Who I am
I am a conservation scientist with a decade of experience working on cross-cutting conservation issues in challenging contexts. I’ve always felt that people and nature are intrinsically linked and that all lives – human and animal – deserve moral consideration. Because of my interest in nature and social justice and my thirst for knowledge and exploration, conservation science has always felt like my ideal career path. My career and research background have been quite diverse, spanning three continents and several themes. My field-based experience includes shark and ray management and illegal manta ray trade in Indonesia (Wildlife Conservation Society), protected area management and anti-poaching in East Africa (Frankfurt Zoological Society) and community-based tourism in rural Ethiopia (Counterpart International), as well as volunteer projects in Kenya, Nepal and Egypt. After several stints at the UNEP World Conservation Monitoring Centre in Cambridge, UK, I also have a grounding in international environmental policy and experience in large datasets and developing technical and non-technical outputs to inform decision-making.
Despite this variety, I have always maintained a common interest in understanding synergies and trade-offs between conservation and human well-being and in designing and assessing the impact of conservation interventions. I am particularly interested in equitable and cost-effective conservation, to maximise conservation outcomes while ensuring vulnerable low-income communities are no worse off. I have an MSc in conservation science from Imperial College London (Distinction) and a first-class Honours degree in natural sciences and management studies from Cambridge. I am currently a DPhil Candidate at the University of Oxford in the Interdisciplinary Centre of Conservation Science group, where my thesis focuses on ‘Interdisciplinary Approaches to Shark and Ray Conservation’. I’m a first-generation PhD from Birmingham, and passionate about equity and diversity in science. In particular, I’m interested in supporting the participation of women, local people, minority groups and people from low-income backgrounds in conservation and academia.
Where I work
Indonesia is an archipelagic nation located in the heart of the Coral Triangle. It is a global hotspot for marine biodiversity, but also the world’s largest shark- and ray-fishing nation, where people are highly dependent on fisheries for their food and livelihoods. Within Indonesia, my project is based in four locations: two fishing communities and two tourism destinations in Lombok and Aceh. Lombok is an island located in Indonesia’s southern island chain, West Nusa Tenggara, which is to the east of Bali. Within Lombok, the project focuses on two locations: Tanjung Luar, a small-scale semi-commercial shark fishery; and Kuta, an up-and-coming tourist destination about an hour from Tanjung Luar, which people visit for its beautiful beaches, awesome surf breaks and growing scuba-diving scene. Aceh is at the westernmost tip of Indonesia, on the island of Sumatra. Within Aceh, the project focuses on two locations: Aceh Jaya, home to a small-scale coastal gill-net fishery where hammerhead sharks and wedgefish are caught as by-catch; and Pulau Weh, an island diving paradise where it is possible to dive with reef sharks and devil rays. My project focuses on shark fisheries and tourism hotspots, as I am trying to understand how marine tourism can contribute to marine conservation through mechanisms for reducing threats to sharks in fisheries.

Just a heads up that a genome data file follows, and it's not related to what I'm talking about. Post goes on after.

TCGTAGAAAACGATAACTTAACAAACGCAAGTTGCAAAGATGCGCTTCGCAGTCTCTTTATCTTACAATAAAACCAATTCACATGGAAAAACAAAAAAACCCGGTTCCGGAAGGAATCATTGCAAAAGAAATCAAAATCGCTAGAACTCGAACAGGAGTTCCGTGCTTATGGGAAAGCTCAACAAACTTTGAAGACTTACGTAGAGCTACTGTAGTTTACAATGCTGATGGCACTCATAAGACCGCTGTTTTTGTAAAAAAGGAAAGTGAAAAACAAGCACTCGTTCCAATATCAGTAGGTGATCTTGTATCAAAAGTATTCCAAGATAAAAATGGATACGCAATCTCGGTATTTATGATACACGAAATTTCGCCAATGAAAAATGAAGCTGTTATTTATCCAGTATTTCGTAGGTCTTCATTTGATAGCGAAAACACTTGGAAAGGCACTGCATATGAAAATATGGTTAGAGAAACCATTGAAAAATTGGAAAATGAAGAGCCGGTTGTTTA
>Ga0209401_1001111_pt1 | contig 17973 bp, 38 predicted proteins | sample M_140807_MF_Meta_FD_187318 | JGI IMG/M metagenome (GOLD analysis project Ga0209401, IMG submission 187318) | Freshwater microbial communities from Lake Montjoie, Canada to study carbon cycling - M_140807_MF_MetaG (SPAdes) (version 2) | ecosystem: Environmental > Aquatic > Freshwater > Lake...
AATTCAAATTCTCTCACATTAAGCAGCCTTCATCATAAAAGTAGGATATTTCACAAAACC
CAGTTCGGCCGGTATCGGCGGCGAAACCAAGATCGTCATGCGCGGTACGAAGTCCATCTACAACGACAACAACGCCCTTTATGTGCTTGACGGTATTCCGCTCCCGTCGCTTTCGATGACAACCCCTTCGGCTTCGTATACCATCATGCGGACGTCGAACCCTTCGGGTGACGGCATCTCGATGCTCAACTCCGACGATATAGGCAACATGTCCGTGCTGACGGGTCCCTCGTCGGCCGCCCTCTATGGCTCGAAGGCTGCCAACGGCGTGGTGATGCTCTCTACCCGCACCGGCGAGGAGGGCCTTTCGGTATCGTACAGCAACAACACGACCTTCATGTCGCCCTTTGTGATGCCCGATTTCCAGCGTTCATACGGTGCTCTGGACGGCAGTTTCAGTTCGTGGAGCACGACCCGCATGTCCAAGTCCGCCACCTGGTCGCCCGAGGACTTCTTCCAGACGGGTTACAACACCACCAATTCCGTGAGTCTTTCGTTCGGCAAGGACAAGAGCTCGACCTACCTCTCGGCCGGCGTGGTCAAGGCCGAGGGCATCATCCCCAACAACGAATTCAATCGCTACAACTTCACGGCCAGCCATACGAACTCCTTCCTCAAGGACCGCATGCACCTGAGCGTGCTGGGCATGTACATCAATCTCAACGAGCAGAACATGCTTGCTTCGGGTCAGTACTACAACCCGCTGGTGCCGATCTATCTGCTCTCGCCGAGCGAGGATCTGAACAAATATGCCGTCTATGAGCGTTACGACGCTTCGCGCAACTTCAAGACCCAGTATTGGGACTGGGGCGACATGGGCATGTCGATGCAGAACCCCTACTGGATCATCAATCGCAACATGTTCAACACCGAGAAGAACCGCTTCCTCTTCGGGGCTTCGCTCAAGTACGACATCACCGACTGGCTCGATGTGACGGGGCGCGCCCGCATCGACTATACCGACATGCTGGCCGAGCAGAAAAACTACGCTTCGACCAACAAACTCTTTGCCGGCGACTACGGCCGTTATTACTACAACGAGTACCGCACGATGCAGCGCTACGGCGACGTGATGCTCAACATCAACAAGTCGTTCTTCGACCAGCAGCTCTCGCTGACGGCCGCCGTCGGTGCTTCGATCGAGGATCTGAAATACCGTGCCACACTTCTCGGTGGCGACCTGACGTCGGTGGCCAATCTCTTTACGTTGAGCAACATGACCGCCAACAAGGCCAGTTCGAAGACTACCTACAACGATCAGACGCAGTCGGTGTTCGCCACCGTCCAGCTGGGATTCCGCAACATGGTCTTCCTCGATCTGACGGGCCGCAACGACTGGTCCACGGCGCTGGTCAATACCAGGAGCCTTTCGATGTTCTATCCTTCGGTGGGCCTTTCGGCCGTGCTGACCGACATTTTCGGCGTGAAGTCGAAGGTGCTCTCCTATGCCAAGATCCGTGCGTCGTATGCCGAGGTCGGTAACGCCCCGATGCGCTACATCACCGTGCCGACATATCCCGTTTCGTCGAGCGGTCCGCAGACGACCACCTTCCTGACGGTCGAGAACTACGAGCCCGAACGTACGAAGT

What I do
When I tell people I work in shark conservation, they immediately assume I spend most of my days swimming or scuba-diving and looking at sharks in the ocean – but this couldn’t be further from the truth! When I’m in Indonesia my work typically involves looking at dead sharks in fish markets; talking to shark fishers to understand their lives, needs and perspectives; analysing data in R; writing papers and reports; and coordinating with other stakeholders, researchers and policy-makers. As an applied interdisciplinary researcher, I typically spend most of my time thinking about socio-economic issues and policy rather than understanding the fundamental biology and ecology of sharks. When I’m in Oxford, I spend time sharing ideas and collaborating with other members of my research group and I love to find opportunities to mentor early career researchers and organise exchange visits for researchers from Indonesia to come to Oxford. When I’m not working you can usually find me surfing, running, reading sci-fi books or walking on the beach with my two Bali rescue dogs.